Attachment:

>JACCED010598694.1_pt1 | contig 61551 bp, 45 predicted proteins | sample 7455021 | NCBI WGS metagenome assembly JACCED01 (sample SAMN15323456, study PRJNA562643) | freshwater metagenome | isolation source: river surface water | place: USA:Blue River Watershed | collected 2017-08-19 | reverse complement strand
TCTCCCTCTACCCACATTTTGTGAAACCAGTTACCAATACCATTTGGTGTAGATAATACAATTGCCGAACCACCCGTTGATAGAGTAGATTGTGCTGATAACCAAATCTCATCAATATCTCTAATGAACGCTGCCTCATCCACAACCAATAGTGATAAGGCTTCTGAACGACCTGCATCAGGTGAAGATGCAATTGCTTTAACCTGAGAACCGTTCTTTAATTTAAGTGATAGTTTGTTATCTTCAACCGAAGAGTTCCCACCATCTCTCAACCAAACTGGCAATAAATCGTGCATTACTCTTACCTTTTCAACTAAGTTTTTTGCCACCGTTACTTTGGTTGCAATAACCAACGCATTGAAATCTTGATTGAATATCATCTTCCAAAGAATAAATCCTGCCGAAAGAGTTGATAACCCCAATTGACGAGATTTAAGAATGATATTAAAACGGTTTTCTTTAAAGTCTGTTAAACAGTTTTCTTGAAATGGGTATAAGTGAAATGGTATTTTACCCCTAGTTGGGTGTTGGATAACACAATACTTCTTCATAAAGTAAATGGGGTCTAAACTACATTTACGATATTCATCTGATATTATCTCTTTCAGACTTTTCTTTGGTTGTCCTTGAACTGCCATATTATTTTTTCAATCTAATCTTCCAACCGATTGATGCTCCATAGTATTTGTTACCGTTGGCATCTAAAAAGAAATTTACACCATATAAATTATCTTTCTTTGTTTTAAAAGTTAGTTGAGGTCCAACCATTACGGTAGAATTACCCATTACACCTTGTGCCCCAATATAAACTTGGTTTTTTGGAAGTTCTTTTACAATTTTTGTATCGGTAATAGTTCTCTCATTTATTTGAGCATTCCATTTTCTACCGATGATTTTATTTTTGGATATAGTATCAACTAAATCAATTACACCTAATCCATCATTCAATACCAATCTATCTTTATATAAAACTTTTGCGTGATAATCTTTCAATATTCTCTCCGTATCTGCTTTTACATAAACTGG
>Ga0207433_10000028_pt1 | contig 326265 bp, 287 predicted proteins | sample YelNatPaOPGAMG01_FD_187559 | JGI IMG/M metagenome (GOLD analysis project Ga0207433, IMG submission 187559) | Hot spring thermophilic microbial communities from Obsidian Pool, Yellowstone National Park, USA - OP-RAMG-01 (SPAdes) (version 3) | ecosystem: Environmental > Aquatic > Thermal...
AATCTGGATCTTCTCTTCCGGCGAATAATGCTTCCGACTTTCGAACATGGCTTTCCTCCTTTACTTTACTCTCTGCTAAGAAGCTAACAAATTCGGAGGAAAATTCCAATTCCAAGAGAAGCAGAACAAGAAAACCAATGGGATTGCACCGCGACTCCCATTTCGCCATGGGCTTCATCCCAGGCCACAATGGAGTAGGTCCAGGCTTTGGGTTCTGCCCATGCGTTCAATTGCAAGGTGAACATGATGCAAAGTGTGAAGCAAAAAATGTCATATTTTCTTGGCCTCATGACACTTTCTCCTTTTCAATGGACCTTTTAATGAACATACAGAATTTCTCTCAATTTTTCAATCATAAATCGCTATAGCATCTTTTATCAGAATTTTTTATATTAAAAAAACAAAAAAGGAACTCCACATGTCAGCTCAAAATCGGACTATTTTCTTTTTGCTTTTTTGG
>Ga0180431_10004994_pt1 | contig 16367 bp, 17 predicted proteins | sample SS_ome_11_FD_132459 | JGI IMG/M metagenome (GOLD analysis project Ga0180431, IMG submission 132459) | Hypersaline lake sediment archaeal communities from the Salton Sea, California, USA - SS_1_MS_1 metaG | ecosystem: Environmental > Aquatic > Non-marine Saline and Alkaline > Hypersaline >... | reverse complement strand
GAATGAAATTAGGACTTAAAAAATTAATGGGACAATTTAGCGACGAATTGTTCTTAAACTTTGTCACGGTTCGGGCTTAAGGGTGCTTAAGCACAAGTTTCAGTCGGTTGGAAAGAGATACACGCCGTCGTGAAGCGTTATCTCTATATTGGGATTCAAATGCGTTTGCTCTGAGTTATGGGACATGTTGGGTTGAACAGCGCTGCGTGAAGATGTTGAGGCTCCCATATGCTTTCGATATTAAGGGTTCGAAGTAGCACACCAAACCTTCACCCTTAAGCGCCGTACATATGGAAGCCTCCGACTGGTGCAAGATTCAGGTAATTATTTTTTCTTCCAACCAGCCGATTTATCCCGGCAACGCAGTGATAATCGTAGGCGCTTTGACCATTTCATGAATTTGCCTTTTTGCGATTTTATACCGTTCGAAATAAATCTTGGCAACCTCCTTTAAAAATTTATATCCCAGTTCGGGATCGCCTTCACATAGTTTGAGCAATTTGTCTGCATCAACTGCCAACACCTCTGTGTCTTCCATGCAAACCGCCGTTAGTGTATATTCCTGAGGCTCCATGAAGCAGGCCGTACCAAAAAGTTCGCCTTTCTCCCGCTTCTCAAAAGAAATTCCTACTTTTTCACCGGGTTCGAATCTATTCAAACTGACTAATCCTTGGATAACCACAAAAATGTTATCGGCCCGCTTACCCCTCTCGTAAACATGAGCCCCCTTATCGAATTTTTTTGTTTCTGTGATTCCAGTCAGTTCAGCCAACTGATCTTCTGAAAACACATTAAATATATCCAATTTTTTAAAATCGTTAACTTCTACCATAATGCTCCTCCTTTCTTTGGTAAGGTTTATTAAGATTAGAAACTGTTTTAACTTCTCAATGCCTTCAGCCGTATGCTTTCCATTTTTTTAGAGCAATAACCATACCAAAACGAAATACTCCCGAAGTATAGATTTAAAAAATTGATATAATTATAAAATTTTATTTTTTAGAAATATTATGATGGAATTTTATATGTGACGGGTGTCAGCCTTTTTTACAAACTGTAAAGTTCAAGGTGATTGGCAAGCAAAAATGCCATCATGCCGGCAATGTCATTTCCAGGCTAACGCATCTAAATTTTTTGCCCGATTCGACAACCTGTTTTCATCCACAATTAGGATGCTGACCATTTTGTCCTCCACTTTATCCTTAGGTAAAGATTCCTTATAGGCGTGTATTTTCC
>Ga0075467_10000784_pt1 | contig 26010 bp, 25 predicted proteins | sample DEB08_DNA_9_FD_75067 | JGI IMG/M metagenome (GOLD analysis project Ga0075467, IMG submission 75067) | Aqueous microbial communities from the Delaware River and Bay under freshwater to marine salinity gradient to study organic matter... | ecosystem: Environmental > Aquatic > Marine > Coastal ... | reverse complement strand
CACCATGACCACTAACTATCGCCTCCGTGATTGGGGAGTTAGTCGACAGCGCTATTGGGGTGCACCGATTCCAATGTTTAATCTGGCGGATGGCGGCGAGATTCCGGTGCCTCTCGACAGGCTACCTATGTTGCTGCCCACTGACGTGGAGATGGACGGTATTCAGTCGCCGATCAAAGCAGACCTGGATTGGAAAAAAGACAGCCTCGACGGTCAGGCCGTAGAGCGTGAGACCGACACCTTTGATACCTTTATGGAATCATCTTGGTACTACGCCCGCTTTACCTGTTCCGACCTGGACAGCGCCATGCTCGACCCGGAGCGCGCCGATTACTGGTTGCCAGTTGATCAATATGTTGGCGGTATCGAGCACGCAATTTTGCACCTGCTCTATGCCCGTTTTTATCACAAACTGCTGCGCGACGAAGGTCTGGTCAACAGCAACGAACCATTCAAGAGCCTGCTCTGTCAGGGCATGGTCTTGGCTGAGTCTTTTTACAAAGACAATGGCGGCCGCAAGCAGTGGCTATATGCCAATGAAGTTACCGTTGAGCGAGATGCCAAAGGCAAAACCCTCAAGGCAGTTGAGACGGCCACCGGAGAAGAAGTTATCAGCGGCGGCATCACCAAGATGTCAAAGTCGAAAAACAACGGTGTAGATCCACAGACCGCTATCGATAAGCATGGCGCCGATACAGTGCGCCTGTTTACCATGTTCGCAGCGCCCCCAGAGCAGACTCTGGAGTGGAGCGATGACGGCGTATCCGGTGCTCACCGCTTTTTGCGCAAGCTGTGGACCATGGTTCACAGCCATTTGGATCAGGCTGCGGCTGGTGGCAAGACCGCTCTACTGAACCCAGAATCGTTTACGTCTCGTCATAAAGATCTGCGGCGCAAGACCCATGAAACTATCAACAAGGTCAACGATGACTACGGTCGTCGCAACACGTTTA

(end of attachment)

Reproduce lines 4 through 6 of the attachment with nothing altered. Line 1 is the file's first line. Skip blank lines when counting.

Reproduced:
AATCTGGATCTTCTCTTCCGGCGAATAATGCTTCCGACTTTCGAACATGGCTTTCCTCCTTTACTTTACTCTCTGCTAAGAAGCTAACAAATTCGGAGGAAAATTCCAATTCCAAGAGAAGCAGAACAAGAAAACCAATGGGATTGCACCGCGACTCCCATTTCGCCATGGGCTTCATCCCAGGCCACAATGGAGTAGGTCCAGGCTTTGGGTTCTGCCCATGCGTTCAATTGCAAGGTGAACATGATGCAAAGTGTGAAGCAAAAAATGTCATATTTTCTTGGCCTCATGACACTTTCTCCTTTTCAATGGACCTTTTAATGAACATACAGAATTTCTCTCAATTTTTCAATCATAAATCGCTATAGCATCTTTTATCAGAATTTTTTATATTAAAAAAACAAAAAAGGAACTCCACATGTCAGCTCAAAATCGGACTATTTTCTTTTTGCTTTTTTGG
>Ga0180431_10004994_pt1 | contig 16367 bp, 17 predicted proteins | sample SS_ome_11_FD_132459 | JGI IMG/M metagenome (GOLD analysis project Ga0180431, IMG submission 132459) | Hypersaline lake sediment archaeal communities from the Salton Sea, California, USA - SS_1_MS_1 metaG | ecosystem: Environmental > Aquatic > Non-marine Saline and Alkaline > Hypersaline >... | reverse complement strand
GAATGAAATTAGGACTTAAAAAATTAATGGGACAATTTAGCGACGAATTGTTCTTAAACTTTGTCACGGTTCGGGCTTAAGGGTGCTTAAGCACAAGTTTCAGTCGGTTGGAAAGAGATACACGCCGTCGTGAAGCGTTATCTCTATATTGGGATTCAAATGCGTTTGCTCTGAGTTATGGGACATGTTGGGTTGAACAGCGCTGCGTGAAGATGTTGAGGCTCCCATATGCTTTCGATATTAAGGGTTCGAAGTAGCACACCAAACCTTCACCCTTAAGCGCCGTACATATGGAAGCCTCCGACTGGTGCAAGATTCAGGTAATTATTTTTTCTTCCAACCAGCCGATTTATCCCGGCAACGCAGTGATAATCGTAGGCGCTTTGACCATTTCATGAATTTGCCTTTTTGCGATTTTATACCGTTCGAAATAAATCTTGGCAACCTCCTTTAAAAATTTATATCCCAGTTCGGGATCGCCTTCACATAGTTTGAGCAATTTGTCTGCATCAACTGCCAACACCTCTGTGTCTTCCATGCAAACCGCCGTTAGTGTATATTCCTGAGGCTCCATGAAGCAGGCCGTACCAAAAAGTTCGCCTTTCTCCCGCTTCTCAAAAGAAATTCCTACTTTTTCACCGGGTTCGAATCTATTCAAACTGACTAATCCTTGGATAACCACAAAAATGTTATCGGCCCGCTTACCCCTCTCGTAAACATGAGCCCCCTTATCGAATTTTTTTGTTTCTGTGATTCCAGTCAGTTCAGCCAACTGATCTTCTGAAAACACATTAAATATATCCAATTTTTTAAAATCGTTAACTTCTACCATAATGCTCCTCCTTTCTTTGGTAAGGTTTATTAAGATTAGAAACTGTTTTAACTTCTCAATGCCTTCAGCCGTATGCTTTCCATTTTTTTAGAGCAATAACCATACCAAAACGAAATACTCCCGAAGTATAGATTTAAAAAATTGATATAATTATAAAATTTTATTTTTTAGAAATATTATGATGGAATTTTATATGTGACGGGTGTCAGCCTTTTTTACAAACTGTAAAGTTCAAGGTGATTGGCAAGCAAAAATGCCATCATGCCGGCAATGTCATTTCCAGGCTAACGCATCTAAATTTTTTGCCCGATTCGACAACCTGTTTTCATCCACAATTAGGATGCTGACCATTTTGTCCTCCACTTTATCCTTAGGTAAAGATTCCTTATAGGCGTGTATTTTCC